Before returning to the tasting room, you will come to a large table among the vines, shaded by an oak tree. You will be treated to an exclusive flight featuring wines from all of our collections here at Rubino Estates alongside delicious food offerings, including artisan cheeses and other gourmet bites. As you wine and dine amid the vines, your captain will guide you through the flight, giving you expert insight into what makes these wines special. Upon your return to the tasting room, it’s time for dessert! Dark Chocolate alongside our Infinitum Dessert Wine is the cherry on top of this delicious day!
Whether you’re local or visiting for a day, if you want an immersive look into the wine country of the Livermore Valley, don’t miss this opportunity. Our Estate is rich with history and legacy, and it’s our pleasure to invite people into it! Ready for a wine-lover’s adventure? Book now! Give us a call at (925) 484-1699 or email us at firstname.lastname@example.org anytime.
What are you sipping this summer? If you’re looking to branch out from a rotation of chilled Chardonnay and Rosé, we’ve got some refreshing cocktail ideas for you! From a simple spritzer to an elegant New York Sour, the drinks are sure to impress your palate and your friends. Grab some seltzer, ice, and your favorite wines, and get mixing.
Nothing says summertime quite like a ripe, juicy watermelon. This slush brings out the flavors of the watermelon, accented by the herb garnish. Of course, pouring in a bottle of Trebbiano never hurt!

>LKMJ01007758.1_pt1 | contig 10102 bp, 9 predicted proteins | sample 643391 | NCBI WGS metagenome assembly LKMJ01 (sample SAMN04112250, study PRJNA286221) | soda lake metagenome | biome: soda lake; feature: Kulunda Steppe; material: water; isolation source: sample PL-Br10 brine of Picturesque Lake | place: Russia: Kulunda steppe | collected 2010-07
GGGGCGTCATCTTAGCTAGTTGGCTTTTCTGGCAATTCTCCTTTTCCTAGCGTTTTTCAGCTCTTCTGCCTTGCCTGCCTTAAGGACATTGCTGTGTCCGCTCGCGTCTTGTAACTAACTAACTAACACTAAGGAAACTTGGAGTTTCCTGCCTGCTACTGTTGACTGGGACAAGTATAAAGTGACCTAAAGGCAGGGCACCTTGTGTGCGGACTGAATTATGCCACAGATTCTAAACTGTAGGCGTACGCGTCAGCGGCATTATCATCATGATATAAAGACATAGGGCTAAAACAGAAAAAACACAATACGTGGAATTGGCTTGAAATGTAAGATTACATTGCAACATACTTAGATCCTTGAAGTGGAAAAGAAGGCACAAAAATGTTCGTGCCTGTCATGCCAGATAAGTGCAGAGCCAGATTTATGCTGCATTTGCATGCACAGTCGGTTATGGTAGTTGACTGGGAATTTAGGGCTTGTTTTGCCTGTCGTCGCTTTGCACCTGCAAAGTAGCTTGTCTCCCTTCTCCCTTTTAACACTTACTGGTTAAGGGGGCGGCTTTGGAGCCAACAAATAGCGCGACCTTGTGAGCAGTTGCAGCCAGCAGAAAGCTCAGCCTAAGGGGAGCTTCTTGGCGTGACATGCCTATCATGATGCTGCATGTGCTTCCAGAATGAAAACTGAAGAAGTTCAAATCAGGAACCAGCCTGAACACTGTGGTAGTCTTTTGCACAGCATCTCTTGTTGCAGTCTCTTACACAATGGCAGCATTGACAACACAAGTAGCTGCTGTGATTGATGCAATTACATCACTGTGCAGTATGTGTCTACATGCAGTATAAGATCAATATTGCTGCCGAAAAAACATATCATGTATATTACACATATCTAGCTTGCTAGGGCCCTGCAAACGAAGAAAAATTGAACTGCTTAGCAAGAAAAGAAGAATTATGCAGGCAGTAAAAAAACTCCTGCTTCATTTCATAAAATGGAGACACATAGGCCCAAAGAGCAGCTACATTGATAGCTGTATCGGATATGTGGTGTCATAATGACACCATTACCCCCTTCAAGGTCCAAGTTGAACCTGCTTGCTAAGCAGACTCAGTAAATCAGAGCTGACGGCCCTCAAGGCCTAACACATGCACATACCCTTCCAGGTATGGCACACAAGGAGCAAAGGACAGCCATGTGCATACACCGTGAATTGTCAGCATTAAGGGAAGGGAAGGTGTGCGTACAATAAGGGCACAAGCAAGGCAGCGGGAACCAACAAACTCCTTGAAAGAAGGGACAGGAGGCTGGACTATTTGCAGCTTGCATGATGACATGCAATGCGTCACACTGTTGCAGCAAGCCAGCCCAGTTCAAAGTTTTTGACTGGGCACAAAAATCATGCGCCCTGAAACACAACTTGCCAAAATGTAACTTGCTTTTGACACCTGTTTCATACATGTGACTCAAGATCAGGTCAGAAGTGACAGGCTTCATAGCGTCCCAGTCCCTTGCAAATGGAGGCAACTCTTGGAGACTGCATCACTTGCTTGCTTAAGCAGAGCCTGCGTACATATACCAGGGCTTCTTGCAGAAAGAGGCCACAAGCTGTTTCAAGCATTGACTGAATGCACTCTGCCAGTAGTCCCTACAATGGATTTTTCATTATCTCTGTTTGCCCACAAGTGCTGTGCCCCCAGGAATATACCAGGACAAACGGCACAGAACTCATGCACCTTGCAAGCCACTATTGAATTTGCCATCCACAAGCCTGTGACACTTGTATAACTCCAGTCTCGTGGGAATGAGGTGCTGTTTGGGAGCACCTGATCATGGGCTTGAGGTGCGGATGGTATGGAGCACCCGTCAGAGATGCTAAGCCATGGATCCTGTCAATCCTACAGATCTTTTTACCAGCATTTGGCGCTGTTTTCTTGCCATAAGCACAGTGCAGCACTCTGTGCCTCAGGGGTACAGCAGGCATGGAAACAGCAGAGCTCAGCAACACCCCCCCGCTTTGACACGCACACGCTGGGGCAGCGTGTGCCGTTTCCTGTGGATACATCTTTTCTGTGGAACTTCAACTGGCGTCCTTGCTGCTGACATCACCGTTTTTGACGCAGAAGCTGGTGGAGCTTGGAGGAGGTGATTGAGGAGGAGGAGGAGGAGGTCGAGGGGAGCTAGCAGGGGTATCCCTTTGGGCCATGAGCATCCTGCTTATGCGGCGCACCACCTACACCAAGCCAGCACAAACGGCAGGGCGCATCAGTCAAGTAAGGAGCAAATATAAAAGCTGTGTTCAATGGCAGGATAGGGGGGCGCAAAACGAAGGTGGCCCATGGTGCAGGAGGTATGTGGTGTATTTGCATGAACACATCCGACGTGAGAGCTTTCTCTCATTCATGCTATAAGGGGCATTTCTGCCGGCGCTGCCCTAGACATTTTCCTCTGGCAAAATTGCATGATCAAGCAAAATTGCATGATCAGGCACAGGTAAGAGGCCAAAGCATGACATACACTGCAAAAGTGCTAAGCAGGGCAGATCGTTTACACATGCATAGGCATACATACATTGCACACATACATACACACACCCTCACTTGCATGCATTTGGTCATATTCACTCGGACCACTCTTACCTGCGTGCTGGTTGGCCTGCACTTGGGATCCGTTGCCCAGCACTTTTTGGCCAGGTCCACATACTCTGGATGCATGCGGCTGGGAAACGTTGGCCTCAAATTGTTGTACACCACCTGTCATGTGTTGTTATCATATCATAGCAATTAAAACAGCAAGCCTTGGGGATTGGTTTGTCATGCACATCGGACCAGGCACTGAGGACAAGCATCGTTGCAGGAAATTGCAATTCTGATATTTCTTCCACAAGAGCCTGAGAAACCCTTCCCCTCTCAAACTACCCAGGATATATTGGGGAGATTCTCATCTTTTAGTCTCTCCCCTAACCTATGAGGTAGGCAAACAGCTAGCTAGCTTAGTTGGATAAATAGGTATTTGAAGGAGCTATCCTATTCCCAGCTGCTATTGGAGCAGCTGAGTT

It doesn’t get much more refreshing than this! Easy to prepare for a crowd, this just might become your go-to for backyard celebrations. Try this cocktail with our Riserva Chardonnay for a delicious harmony of flavor, or double the bubbles with a Sparkling Wine!
Similar to the Watermelon Slush, this chilled treat maximizes the fruit notes of your favorite rosé. Select a pound of berries to freeze (we like to mix cherries and blackberries from our local farmer’s market) and blend it up with some Rosé! Expert tip for these treats: chill the glasses before adding the slush!
Elevate your cocktail game with this gorgeous cocktail, perfect for those of us who miss red wine in the warm weather. With an approachable recipe and a beautiful presentation, this is the intersection of elegant and fresh! Enjoy with a fruit forward wine such as our member-exclusive Amuleto.
Lastly, we couldn't neglect strawberry season. Summer fruits are unmatched, and nothing beats a ruby red strawberry bursting with juicy flavor, brightening up a cocktail like this! Enjoy this spritzer with a splash of our Fumé Blanc and jazz up your summer sipping. You’ll be glad you did!
Which cocktail is calling your name? Let us know @rubinoestates!
This weekend is our time to celebrate the United States! Nowadays, every U.S. state (yes, even Alaska) produces wine, but that wasn’t always the case. Just like this country, winemaking in the US has come a long way from humble and difficult beginnings, with plenty of mistakes along the way. Today, we’re taking time to look back and celebrate progress!
The first wines in America were made in the 16th century with native grapes, in an area near modern-day Jacksonville, Florida. In the charters held by European settlers, winemaking was listed as one of the goals of their venture. When they found the native grapes unpleasant to their palate, Europeans eventually began bringing cuttings from their favorite wine grapes across the Atlantic. In the same era, Spanish settlers in what is now California and New Mexico began planting vineyards as they built Missions, a heritage which continues today with California’s robust wine country.